Some of the report's top findings are not particularly surprising, like "AI beats humans on some tasks, but not all," and "Industry continues to dominate frontier AI-research."

Toward the latter point, the report says that industry produced 51 noteworthy machine learning models, compared to 15 from academia and 21 from industry-academia collaborations.

While closed models (eg, GPT-4, Gemini) outperformed open source models on a set of 10 AI benchmarks, open source models are becoming more common. Of 149 foundation models released in 2023, 65.7 percent were open source, compared to 44.4 percent in 2022 and 33.3 percent in 2021.

Whether that trend continues may be related to another top finding: "Frontier models get way more expensive." That is to say open source models look unlikely to become more competitive with their closed source rivals if the cost to train a cutting edge AI model becomes something only the well-funded can contemplate.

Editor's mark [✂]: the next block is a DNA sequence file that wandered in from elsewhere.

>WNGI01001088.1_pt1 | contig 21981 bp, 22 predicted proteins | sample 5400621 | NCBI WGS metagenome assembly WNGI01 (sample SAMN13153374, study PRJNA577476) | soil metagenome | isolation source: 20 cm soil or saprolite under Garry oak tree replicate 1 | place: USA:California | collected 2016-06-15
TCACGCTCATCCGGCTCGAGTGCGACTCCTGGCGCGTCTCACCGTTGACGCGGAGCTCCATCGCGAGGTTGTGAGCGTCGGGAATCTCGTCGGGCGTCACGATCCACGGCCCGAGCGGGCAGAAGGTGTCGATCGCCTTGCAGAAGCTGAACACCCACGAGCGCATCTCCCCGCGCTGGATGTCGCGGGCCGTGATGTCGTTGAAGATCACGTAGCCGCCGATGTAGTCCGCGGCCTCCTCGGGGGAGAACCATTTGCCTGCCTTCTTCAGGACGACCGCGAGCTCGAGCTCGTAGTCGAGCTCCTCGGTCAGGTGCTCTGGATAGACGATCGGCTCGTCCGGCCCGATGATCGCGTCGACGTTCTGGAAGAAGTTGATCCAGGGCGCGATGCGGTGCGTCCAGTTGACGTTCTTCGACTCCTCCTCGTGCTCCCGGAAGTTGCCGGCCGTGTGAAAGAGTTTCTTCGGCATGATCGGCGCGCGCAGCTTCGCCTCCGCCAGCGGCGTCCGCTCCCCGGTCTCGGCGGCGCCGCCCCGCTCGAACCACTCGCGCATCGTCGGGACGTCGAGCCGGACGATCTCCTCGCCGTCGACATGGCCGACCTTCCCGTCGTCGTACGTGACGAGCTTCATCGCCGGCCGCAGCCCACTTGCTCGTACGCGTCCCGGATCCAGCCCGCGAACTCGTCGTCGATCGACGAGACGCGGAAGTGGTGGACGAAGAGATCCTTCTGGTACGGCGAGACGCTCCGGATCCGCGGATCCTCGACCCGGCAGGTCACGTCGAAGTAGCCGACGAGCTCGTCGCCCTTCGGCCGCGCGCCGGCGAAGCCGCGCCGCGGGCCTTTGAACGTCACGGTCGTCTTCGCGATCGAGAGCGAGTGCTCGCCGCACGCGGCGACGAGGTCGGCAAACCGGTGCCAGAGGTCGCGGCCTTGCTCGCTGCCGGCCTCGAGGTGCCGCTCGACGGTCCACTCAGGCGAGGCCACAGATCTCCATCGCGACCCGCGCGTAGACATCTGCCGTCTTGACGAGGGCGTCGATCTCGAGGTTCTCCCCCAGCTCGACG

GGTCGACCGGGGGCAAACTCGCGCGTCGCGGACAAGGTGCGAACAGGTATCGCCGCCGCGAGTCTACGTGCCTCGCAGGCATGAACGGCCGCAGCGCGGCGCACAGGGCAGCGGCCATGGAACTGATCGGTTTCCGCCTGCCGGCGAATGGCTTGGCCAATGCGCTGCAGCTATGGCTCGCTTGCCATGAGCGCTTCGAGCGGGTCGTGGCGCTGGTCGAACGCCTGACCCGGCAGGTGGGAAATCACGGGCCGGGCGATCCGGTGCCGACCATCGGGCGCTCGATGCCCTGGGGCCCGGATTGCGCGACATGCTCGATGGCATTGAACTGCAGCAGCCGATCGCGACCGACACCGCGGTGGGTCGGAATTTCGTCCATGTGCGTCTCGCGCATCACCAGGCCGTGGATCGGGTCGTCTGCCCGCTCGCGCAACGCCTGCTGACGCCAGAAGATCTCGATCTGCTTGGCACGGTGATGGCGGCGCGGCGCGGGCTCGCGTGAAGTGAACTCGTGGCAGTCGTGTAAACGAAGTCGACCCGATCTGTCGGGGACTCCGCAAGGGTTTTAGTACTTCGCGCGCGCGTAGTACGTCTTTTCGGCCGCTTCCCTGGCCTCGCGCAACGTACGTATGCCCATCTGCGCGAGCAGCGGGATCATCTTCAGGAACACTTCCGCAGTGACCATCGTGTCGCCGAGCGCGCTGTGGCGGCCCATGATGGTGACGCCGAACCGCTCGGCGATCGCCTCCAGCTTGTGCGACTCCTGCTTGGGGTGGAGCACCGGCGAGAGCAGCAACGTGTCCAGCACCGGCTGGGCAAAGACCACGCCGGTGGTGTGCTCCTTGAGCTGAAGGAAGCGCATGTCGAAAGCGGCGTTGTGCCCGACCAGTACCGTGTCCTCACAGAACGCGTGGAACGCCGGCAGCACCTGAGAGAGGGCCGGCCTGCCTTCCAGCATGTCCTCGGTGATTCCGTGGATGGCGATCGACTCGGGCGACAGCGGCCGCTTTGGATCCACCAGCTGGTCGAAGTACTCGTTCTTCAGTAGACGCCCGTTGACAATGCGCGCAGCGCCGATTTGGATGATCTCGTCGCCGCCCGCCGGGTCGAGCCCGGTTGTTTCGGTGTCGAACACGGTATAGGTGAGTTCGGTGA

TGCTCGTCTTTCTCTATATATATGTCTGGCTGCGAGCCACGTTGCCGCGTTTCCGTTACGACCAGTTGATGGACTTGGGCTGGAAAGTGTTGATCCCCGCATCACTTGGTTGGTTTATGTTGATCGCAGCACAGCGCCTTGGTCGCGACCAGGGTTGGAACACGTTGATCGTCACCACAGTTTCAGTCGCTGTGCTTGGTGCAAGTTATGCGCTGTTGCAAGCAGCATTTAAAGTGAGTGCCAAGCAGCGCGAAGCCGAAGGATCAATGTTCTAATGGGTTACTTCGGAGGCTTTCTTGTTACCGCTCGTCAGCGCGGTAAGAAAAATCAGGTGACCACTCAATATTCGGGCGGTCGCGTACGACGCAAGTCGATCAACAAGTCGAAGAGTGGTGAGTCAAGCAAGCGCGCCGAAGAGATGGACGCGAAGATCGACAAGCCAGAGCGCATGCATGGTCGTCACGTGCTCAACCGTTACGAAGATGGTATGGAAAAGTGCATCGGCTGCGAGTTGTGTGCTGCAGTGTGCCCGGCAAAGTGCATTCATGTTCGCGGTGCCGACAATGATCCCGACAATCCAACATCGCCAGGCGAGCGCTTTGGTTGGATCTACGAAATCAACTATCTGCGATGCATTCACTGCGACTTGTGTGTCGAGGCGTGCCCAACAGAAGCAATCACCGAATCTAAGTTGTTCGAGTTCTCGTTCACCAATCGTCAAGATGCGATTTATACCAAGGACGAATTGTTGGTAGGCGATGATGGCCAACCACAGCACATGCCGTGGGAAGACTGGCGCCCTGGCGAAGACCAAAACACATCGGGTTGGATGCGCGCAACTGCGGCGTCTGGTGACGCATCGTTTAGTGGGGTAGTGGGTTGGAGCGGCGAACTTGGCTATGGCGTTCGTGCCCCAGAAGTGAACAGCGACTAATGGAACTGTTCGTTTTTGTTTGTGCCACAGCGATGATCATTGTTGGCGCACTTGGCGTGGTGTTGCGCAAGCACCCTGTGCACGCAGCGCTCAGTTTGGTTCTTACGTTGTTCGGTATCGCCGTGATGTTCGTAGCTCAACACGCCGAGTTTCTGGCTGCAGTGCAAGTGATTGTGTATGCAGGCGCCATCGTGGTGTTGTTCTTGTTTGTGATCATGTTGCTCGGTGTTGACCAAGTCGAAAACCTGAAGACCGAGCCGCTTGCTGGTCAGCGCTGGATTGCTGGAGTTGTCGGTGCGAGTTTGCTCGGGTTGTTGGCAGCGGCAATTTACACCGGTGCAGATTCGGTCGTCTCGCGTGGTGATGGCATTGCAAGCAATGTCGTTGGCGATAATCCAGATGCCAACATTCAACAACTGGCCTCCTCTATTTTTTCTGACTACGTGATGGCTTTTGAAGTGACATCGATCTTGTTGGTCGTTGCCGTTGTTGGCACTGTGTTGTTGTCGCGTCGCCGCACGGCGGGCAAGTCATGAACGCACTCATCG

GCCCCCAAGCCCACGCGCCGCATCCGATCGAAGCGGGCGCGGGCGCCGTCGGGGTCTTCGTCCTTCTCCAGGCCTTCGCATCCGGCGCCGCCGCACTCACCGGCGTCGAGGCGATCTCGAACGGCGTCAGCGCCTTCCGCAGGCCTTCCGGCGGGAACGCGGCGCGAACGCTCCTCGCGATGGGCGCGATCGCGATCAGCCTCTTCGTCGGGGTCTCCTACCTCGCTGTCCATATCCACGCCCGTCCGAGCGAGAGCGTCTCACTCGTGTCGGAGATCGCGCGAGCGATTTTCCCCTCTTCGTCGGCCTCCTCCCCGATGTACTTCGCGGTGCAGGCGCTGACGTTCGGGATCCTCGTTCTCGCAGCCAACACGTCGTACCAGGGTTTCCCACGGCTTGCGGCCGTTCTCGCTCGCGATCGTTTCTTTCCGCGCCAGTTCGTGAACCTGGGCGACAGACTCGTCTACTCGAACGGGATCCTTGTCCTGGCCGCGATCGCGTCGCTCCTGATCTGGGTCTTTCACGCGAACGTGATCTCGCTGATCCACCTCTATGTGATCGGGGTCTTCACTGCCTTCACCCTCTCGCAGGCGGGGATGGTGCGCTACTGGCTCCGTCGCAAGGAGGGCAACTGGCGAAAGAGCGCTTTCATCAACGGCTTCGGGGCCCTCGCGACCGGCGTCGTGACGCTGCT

"According to AI Index estimates, the median costs of training frontier AI models nearly doubled in the last year," the report says. "The training costs of state-of-the-art models have especially reached unprecedented levels. For example, OpenAI's GPT-4 used an estimated $78 million worth of compute to train, while Google's Gemini Ultra cost $191 million for compute."

There's already some doubt that AI is worth the money. A January study from MIT CSAIL, MIT Sloan, The Productivity Institute, and IBM’s Institute for Business Value found that "it's only economically sensible to replace human labor with AI in about one-fourth of the jobs where vision is a key component of the work." And a recent Wall Street Journal report indicates tech firms haven't necessarily found a way to make AI investments pay off.

Hence all the added fees for services augmented with AI.

When considered alongside other HAI report findings like "In the US, AI regulations sharply increase," AI model training looks likely to become even more capital intensive. In the US last year, the report says, there were 25 AI-related regulations - up from one in 2016 - and these will bring additional costs.